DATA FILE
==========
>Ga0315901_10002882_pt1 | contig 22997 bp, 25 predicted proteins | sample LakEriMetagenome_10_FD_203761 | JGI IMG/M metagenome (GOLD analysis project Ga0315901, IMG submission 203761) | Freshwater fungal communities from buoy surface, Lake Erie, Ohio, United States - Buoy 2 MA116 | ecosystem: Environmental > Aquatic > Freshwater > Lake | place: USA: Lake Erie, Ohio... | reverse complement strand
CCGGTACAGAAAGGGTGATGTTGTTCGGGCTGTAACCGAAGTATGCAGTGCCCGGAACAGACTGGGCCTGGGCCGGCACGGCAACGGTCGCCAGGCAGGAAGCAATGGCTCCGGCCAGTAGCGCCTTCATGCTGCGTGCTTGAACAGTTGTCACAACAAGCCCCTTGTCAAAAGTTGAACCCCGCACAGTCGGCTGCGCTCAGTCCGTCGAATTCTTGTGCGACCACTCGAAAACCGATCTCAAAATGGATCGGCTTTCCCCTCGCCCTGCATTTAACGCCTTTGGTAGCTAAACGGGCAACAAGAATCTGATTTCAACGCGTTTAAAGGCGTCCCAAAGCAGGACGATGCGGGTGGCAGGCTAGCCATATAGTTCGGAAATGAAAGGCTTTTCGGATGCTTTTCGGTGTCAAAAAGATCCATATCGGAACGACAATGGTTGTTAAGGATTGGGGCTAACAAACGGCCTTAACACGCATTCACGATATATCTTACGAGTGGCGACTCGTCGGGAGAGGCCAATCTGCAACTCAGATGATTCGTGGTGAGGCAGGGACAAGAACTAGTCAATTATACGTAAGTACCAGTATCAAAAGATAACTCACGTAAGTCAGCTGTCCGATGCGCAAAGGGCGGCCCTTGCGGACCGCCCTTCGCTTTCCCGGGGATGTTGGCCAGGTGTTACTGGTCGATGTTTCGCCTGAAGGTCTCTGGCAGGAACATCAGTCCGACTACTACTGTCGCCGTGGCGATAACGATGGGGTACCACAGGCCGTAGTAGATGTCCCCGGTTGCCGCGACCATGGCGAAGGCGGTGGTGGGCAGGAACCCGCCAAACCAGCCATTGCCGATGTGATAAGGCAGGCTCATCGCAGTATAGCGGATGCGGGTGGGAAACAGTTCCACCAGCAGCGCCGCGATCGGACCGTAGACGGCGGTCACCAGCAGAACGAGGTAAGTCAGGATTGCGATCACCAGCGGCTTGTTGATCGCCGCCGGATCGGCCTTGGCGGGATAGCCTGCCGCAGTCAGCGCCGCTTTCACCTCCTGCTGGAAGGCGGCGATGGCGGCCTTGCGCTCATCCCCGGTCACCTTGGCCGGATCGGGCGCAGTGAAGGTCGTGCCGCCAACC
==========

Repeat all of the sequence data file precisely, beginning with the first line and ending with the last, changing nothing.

>Ga0315901_10002882_pt1 | contig 22997 bp, 25 predicted proteins | sample LakEriMetagenome_10_FD_203761 | JGI IMG/M metagenome (GOLD analysis project Ga0315901, IMG submission 203761) | Freshwater fungal communities from buoy surface, Lake Erie, Ohio, United States - Buoy 2 MA116 | ecosystem: Environmental > Aquatic > Freshwater > Lake | place: USA: Lake Erie, Ohio... | reverse complement strand
CCGGTACAGAAAGGGTGATGTTGTTCGGGCTGTAACCGAAGTATGCAGTGCCCGGAACAGACTGGGCCTGGGCCGGCACGGCAACGGTCGCCAGGCAGGAAGCAATGGCTCCGGCCAGTAGCGCCTTCATGCTGCGTGCTTGAACAGTTGTCACAACAAGCCCCTTGTCAAAAGTTGAACCCCGCACAGTCGGCTGCGCTCAGTCCGTCGAATTCTTGTGCGACCACTCGAAAACCGATCTCAAAATGGATCGGCTTTCCCCTCGCCCTGCATTTAACGCCTTTGGTAGCTAAACGGGCAACAAGAATCTGATTTCAACGCGTTTAAAGGCGTCCCAAAGCAGGACGATGCGGGTGGCAGGCTAGCCATATAGTTCGGAAATGAAAGGCTTTTCGGATGCTTTTCGGTGTCAAAAAGATCCATATCGGAACGACAATGGTTGTTAAGGATTGGGGCTAACAAACGGCCTTAACACGCATTCACGATATATCTTACGAGTGGCGACTCGTCGGGAGAGGCCAATCTGCAACTCAGATGATTCGTGGTGAGGCAGGGACAAGAACTAGTCAATTATACGTAAGTACCAGTATCAAAAGATAACTCACGTAAGTCAGCTGTCCGATGCGCAAAGGGCGGCCCTTGCGGACCGCCCTTCGCTTTCCCGGGGATGTTGGCCAGGTGTTACTGGTCGATGTTTCGCCTGAAGGTCTCTGGCAGGAACATCAGTCCGACTACTACTGTCGCCGTGGCGATAACGATGGGGTACCACAGGCCGTAGTAGATGTCCCCGGTTGCCGCGACCATGGCGAAGGCGGTGGTGGGCAGGAACCCGCCAAACCAGCCATTGCCGATGTGATAAGGCAGGCTCATCGCAGTATAGCGGATGCGGGTGGGAAACAGTTCCACCAGCAGCGCCGCGATCGGACCGTAGACGGCGGTCACCAGCAGAACGAGGTAAGTCAGGATTGCGATCACCAGCGGCTTGTTGATCGCCGCCGGATCGGCCTTGGCGGGATAGCCTGCCGCAGTCAGCGCCGCTTTCACCTCCTGCTGGAAGGCGGCGATGGCGGCCTTGCGCTCATCCCCGGTCACCTTGGCCGGATCGGGCGCAGTGAAGGTCGTGCCGCCAACC